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Sen. Ransom Stoddard and his wife Hallie, visitors from Washington, D.C., arrive in the Western town of Shinbone, where they met and married years before, to attend the funeral of their old friend Tom Doniphon. The couple finds the town changed from the lawless frontier they once knew. Except for a few old-timers, no one in Shinbone even remembers Tom, who was once the toughest and fastest gunman in the territory. Yet, everybody has heard about Stoddard, the man who shot Liberty Valance, a murderous outlaw who terrorized the town until his death brought law and order to the district. While Doniphon's simple coffin is readied for a pauper's burial, reporters gather around Stoddard with questions about his life and especially about his heroic act, but the senator insists on setting the record straight about the incident that made him famous.
Director: John Ford
Producer: John Ford, Willis Goldbeck
Screenplay: James Warner Bellah, Willis Goldbeck, based on the story by Dorothy M. Johnson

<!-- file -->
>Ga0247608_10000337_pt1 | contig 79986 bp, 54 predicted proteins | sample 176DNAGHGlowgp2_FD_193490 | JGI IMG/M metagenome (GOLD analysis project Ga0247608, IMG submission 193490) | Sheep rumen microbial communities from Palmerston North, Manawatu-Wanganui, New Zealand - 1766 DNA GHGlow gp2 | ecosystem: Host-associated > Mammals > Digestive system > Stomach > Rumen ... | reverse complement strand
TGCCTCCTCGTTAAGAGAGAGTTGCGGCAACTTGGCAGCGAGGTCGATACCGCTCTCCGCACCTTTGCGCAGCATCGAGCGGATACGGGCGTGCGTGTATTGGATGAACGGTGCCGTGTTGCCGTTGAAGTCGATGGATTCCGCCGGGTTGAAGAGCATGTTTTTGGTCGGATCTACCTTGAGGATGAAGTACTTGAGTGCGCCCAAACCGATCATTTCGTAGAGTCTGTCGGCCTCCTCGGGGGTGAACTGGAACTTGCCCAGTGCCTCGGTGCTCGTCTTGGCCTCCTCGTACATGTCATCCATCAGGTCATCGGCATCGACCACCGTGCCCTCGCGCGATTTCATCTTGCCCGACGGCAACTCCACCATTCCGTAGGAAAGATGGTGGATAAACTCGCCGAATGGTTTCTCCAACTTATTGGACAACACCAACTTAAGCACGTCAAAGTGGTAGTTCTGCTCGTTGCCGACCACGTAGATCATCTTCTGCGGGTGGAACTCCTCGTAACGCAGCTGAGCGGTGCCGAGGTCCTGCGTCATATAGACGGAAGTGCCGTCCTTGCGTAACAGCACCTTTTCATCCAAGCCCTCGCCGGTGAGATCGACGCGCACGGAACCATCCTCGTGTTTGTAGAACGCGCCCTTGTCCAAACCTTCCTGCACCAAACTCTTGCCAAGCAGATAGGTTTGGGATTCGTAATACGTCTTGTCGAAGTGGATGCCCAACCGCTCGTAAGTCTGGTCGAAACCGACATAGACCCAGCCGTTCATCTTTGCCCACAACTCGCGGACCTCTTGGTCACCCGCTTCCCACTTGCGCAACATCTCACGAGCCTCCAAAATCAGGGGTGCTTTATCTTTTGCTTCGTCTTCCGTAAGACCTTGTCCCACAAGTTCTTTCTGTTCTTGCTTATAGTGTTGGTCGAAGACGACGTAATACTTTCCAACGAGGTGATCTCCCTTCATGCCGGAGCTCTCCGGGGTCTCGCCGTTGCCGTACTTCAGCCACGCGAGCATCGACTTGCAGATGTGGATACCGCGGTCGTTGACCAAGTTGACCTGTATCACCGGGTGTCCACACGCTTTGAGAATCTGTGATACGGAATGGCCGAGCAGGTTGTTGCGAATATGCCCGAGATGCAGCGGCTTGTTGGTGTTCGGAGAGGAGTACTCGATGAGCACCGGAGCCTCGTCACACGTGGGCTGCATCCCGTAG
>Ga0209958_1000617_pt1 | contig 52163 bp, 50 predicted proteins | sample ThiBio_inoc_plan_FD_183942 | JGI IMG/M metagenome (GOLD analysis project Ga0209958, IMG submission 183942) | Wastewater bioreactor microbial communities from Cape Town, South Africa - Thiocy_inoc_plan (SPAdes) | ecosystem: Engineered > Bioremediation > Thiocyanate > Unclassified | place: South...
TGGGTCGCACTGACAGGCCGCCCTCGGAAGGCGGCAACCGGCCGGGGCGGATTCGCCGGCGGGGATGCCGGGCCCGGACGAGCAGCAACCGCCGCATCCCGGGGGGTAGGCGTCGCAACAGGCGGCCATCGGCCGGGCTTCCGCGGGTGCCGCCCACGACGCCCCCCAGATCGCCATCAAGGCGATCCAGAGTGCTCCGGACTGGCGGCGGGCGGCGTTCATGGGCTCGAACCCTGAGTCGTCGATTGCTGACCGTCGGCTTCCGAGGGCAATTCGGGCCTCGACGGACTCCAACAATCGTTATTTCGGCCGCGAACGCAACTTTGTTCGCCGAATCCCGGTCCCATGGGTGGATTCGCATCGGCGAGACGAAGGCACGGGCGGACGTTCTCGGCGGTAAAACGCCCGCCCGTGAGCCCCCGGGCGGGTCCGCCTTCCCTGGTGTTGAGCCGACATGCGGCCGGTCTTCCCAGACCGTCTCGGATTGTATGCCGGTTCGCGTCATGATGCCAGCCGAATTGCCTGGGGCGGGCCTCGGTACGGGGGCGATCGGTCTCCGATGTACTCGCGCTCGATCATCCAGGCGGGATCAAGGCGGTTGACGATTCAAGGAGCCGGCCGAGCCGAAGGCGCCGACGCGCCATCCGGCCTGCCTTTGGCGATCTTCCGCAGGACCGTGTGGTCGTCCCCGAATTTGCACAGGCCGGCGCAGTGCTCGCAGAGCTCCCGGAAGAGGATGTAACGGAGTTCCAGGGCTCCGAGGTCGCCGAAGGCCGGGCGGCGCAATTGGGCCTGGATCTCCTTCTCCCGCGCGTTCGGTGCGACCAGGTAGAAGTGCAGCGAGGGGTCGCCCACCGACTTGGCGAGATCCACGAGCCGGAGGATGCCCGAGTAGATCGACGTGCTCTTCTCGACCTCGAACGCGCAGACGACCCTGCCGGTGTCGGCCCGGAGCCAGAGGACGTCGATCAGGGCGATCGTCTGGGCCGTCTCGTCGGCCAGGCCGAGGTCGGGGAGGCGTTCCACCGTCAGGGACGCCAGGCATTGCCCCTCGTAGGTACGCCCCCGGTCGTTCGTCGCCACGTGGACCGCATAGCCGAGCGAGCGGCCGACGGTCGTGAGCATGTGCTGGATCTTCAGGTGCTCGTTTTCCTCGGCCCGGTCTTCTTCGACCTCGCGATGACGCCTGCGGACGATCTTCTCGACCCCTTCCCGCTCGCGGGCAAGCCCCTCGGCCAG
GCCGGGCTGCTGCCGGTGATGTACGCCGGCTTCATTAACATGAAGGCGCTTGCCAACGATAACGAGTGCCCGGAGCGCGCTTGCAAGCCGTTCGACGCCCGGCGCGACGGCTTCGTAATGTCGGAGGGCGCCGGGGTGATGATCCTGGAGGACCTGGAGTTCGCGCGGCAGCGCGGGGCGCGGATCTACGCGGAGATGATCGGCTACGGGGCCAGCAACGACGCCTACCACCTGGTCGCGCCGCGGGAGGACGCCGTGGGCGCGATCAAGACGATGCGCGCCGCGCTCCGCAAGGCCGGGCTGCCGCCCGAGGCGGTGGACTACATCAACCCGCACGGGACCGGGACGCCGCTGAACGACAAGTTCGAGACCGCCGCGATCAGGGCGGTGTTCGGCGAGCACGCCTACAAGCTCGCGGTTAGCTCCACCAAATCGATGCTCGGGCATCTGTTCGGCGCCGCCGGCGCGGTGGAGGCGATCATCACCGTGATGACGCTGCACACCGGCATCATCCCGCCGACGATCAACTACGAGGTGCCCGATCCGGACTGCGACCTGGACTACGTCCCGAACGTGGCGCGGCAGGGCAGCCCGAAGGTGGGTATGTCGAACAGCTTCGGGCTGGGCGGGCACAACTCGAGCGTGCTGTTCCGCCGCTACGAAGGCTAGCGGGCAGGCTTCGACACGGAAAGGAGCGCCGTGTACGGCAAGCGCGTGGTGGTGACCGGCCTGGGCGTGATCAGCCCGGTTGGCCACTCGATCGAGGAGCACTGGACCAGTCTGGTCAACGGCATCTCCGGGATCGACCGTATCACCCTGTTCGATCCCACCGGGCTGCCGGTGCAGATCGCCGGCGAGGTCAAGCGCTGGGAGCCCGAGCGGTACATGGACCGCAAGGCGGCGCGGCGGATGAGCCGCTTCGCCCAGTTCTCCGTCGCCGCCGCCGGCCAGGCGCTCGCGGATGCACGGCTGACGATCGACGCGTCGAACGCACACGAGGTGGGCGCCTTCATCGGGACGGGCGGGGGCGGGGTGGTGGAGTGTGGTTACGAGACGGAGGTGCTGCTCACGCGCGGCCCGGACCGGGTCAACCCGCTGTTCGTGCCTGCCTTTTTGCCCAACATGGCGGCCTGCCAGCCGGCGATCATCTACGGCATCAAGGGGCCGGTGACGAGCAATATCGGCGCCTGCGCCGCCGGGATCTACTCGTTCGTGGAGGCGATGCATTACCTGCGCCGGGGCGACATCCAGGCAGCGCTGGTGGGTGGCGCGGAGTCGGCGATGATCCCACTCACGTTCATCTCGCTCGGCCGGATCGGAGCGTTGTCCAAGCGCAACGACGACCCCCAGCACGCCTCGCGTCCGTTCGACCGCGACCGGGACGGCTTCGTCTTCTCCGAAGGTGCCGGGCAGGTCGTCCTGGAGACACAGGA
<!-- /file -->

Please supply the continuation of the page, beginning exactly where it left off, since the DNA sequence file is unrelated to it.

Cinematographer: William H. Clothier
Editor: Otho Lovering
Art Directors: Eddie Imazu, Hal Pereira
Original Music: Cyril J. Mockridge
Cast: John Wayne (Tom Doniphon), James Stewart (Ransom Stoddard), Vera Miles (Hallie Stoddard), Lee Marvin (Liberty Valance), Edmond O'Brien (Dutton Peabody), Andy Devine (Marshall Link Appleyard).
BW-124m. Letterboxed. Closed Captioning.
Why THE MAN WHO SHOT LIBERTY VALANCE is Essential
"When the legend becomes fact, print the legend." This famous line from The Man Who Shot Liberty Valance might also be the motto for John Ford's career. Although he directed in a wide range of genres, Ford is best known for his Westerns, and along with writers like Zane Grey, visual artist Frederick Remington, and perhaps a few others, no one did more to forge the legends and myths of the Old West with its heroes and villains, the codes and philosophies, the look and sound and feel of it.